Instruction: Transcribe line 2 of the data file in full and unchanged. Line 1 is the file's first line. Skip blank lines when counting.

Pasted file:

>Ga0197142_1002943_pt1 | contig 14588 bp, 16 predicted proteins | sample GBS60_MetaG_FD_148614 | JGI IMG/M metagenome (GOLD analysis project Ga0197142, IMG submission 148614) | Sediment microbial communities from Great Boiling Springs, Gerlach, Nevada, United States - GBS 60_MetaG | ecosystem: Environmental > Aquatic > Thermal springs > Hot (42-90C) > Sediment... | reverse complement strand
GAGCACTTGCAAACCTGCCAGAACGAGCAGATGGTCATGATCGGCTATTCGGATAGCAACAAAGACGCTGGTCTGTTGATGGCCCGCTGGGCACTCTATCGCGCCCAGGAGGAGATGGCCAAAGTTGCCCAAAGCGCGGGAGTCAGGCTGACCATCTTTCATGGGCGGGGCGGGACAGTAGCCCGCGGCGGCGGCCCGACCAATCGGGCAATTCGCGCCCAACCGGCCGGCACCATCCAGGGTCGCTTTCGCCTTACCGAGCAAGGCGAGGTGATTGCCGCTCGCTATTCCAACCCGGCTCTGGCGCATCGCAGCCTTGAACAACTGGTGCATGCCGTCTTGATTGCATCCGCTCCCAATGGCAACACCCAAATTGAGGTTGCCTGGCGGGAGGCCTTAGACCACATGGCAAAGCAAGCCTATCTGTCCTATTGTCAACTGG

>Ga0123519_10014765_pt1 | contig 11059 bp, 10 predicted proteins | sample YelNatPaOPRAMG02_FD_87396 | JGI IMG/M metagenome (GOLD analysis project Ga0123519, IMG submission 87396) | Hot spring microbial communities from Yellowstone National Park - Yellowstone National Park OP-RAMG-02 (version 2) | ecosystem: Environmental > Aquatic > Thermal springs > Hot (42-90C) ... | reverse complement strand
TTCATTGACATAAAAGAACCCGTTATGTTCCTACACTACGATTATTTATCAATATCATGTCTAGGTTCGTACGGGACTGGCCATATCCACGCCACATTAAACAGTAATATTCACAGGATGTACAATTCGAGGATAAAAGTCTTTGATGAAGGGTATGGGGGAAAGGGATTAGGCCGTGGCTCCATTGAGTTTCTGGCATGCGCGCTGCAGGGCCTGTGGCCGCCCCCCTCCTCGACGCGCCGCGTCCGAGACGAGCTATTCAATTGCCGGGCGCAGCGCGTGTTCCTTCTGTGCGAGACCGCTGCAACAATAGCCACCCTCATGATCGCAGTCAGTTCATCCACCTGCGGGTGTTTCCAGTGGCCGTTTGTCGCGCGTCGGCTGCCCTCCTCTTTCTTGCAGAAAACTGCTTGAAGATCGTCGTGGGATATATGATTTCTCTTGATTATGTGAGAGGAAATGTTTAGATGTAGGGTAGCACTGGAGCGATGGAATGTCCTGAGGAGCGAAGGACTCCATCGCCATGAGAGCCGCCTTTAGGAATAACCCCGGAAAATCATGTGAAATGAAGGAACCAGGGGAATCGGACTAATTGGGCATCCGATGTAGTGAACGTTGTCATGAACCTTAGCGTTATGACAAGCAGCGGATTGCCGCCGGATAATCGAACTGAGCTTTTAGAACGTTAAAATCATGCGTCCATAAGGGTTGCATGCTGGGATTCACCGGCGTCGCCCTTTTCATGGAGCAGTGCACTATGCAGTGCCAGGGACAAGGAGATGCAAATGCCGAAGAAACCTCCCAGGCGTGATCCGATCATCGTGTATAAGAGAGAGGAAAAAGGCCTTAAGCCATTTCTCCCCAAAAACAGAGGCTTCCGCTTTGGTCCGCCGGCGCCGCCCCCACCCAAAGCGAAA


GAGCACTTGCAAACCTGCCAGAACGAGCAGATGGTCATGATCGGCTATTCGGATAGCAACAAAGACGCTGGTCTGTTGATGGCCCGCTGGGCACTCTATCGCGCCCAGGAGGAGATGGCCAAAGTTGCCCAAAGCGCGGGAGTCAGGCTGACCATCTTTCATGGGCGGGGCGGGACAGTAGCCCGCGGCGGCGGCCCGACCAATCGGGCAATTCGCGCCCAACCGGCCGGCACCATCCAGGGTCGCTTTCGCCTTACCGAGCAAGGCGAGGTGATTGCCGCTCGCTATTCCAACCCGGCTCTGGCGCATCGCAGCCTTGAACAACTGGTGCATGCCGTCTTGATTGCATCCGCTCCCAATGGCAACACCCAAATTGAGGTTGCCTGGCGGGAGGCCTTAGACCACATGGCAAAGCAAGCCTATCTGTCCTATTGTCAACTGG